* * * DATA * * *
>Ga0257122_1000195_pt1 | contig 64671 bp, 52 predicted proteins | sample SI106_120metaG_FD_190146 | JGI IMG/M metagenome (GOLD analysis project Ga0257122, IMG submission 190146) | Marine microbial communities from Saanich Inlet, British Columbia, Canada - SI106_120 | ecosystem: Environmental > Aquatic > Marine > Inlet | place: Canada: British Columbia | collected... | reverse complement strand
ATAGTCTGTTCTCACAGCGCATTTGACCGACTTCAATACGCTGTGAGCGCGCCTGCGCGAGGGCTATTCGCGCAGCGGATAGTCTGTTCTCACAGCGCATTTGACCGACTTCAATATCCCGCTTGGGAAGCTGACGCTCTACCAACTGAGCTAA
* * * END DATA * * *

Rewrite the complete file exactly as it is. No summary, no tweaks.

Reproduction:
>Ga0257122_1000195_pt1 | contig 64671 bp, 52 predicted proteins | sample SI106_120metaG_FD_190146 | JGI IMG/M metagenome (GOLD analysis project Ga0257122, IMG submission 190146) | Marine microbial communities from Saanich Inlet, British Columbia, Canada - SI106_120 | ecosystem: Environmental > Aquatic > Marine > Inlet | place: Canada: British Columbia | collected... | reverse complement strand
ATAGTCTGTTCTCACAGCGCATTTGACCGACTTCAATACGCTGTGAGCGCGCCTGCGCGAGGGCTATTCGCGCAGCGGATAGTCTGTTCTCACAGCGCATTTGACCGACTTCAATATCCCGCTTGGGAAGCTGACGCTCTACCAACTGAGCTAA